Students completing associate degrees at the Idaho, Washington and Oregon community colleges will be able to, at the same time, finish general education requirements toward a bachelor’s degree at the university under the agreement.

The transfer program will allow students in 700 programs to follow a four-year plan toward their degree.

The university says transfer students are one of its biggest areas of enrollment growth this fall.

The university expects that its enrollment will increase this fall by about 12 percent compared to last year.

  • SD Tribal College Gets Federal Grant for New Tech Center

FORT YATES, N.D. (AP) — Sitting Bull College on the Standing Rock Sioux Reservation is getting a $1 million grant from the federal Education Department for a career and technical education center.

The 14,000-square-foot facility is part of the new $40 million campus the college is working on.

Vice president Koreen Ressler says the project also will be a training tool — the grant requires students to build the facility as part of their coursework. Construction is to begin in October.

The college says it has raised about $23 million of the $40 million campus cost.

  • Ivy Tech, Purdue Teaming Up for Agriculture Program

WEST LAFAYETTE, Ind. (AP) — Ivy Tech Community College in Lafayette is working with Purdue University’s College of Agriculture on a program that will let students enroll in both schools at the same time.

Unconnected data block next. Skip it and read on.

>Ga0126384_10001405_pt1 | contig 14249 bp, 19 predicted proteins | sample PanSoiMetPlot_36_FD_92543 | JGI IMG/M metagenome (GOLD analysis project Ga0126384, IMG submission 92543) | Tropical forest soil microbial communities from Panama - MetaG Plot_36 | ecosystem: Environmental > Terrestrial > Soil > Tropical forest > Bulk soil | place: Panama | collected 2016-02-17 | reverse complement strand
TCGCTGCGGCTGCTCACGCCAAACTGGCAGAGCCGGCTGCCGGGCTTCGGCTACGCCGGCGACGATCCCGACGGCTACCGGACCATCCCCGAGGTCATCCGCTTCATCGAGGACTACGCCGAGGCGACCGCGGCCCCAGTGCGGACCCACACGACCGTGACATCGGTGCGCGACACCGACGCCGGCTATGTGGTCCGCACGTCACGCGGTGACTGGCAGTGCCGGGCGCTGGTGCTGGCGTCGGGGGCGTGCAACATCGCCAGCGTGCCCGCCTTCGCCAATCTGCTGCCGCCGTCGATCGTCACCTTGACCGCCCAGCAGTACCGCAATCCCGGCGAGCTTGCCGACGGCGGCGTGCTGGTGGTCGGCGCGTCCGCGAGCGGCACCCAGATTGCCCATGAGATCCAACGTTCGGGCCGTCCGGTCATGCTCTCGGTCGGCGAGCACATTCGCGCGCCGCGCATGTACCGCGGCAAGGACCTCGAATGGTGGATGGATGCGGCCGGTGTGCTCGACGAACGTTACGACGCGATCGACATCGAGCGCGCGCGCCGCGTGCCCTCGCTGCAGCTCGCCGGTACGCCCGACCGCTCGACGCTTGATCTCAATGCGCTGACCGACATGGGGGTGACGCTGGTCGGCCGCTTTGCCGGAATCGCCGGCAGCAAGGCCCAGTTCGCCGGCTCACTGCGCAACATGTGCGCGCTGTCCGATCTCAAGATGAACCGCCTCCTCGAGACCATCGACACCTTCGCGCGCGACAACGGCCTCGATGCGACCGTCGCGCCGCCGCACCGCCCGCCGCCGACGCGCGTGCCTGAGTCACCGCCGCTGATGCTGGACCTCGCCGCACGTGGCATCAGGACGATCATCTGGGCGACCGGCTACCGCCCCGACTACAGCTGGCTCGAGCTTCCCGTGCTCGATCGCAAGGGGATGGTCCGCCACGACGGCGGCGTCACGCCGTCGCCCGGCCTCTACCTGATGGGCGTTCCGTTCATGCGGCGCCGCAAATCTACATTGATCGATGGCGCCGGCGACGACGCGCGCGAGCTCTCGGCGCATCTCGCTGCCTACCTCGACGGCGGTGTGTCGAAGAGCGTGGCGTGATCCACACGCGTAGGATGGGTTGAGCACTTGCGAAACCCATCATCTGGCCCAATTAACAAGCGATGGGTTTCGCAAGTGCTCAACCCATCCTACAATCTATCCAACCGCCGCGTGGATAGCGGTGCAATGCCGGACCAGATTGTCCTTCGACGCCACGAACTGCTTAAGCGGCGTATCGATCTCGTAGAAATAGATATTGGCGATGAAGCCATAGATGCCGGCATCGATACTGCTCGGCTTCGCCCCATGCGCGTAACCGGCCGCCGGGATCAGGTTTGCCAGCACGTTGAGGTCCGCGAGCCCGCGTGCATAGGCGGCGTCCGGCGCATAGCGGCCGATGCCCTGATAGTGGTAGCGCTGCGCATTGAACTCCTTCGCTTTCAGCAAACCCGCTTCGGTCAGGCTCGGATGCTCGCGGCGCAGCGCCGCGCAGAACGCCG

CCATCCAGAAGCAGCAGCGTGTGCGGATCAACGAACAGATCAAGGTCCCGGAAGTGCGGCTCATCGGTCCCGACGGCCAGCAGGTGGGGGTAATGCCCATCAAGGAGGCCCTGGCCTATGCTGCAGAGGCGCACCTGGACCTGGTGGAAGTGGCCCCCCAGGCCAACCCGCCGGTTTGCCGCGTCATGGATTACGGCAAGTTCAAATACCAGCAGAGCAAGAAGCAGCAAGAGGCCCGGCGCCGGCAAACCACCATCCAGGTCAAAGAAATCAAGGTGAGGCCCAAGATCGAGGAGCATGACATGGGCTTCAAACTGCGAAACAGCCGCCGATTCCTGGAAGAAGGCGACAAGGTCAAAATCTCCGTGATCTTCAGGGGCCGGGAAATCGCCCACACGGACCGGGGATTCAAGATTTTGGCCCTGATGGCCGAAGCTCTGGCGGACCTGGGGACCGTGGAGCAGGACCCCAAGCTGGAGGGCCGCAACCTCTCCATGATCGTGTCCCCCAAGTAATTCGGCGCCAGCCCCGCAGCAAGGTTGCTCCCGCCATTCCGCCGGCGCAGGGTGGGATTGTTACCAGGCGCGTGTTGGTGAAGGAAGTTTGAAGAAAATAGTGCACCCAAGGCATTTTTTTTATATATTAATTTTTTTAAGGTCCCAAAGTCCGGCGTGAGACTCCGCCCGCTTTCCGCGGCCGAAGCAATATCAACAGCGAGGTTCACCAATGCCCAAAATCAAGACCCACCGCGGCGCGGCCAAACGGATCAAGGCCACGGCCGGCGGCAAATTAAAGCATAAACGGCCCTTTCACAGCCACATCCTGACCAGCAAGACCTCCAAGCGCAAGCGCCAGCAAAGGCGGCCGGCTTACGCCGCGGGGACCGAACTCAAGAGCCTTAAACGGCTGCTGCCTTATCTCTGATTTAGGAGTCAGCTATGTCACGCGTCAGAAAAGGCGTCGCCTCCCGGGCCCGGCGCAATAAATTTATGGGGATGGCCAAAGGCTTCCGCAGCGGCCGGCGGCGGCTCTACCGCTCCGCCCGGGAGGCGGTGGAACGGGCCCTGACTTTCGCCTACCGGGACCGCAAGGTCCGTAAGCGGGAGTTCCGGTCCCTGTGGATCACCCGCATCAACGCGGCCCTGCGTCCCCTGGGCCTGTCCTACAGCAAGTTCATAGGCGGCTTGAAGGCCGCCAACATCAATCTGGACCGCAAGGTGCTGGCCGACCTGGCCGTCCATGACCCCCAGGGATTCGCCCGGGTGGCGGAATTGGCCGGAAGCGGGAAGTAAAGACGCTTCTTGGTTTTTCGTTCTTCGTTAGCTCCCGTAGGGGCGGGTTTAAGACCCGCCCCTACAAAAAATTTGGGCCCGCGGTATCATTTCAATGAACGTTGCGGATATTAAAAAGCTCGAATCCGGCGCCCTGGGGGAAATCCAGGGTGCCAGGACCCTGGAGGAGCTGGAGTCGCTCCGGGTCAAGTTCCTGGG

Students in the Pathway Program will work toward a bachelor’s degree in agriculture from Purdue. Students will co-enroll in both schools and will take classes at both colleges as they work on their undergraduate degree.

Once a student completes the requirements for an associate degree in agriculture from Ivy Tech, they will be guaranteed admission into Purdue’s College of Agriculture.

Students will be able to apply for the program through a website to be developed this fall. The program will begin accepting students this fall for the fall of 2010.

  • Michigan Colleges Collaborate on Justice Degree

DEARBORN, Mich. (AP) — Macomb Community College criminal justice students now can move more easily from a two- to a four-year degree program under a collaboration with the University of Michigan-Dearborn.

Professor Kevin Early heads the Dearborn school’s criminal justice program, which has more than 500 students majoring or concentrating in it.

Early said the arrangement is his program’s fourth such partnership. The others are with Henry Ford, Wayne and Oakland community colleges.

The arrangement means Macomb students can transfer up to 62 credit hours toward a bachelor’s degree at Michigan-Dearborn.

  • President of ND College Stepping Down After 5 Years

NEW TOWN, N.D. (AP) — The president of Fort Berthold Community College is stepping down this fall.

Russell Mason Jr. says he plans to pursue other interests and spend time with his family.

Mason began his career at the college as the admissions director and registrar in 1986. He has held various positions since then, and has been the president the past five years.

  • New Idaho CC Predicts Enrollment Will Triple in Spring

BOISE, Idaho (AP) — The president of Idaho’s newest community college says student enrollment for next spring semester is expected to triple compared to this year.

Bert Glandon says the increased demand for an affordable education has been fueled by the economic downturn.

College officials say they are taking aggressive steps to handle the influx of students, including adding staff members.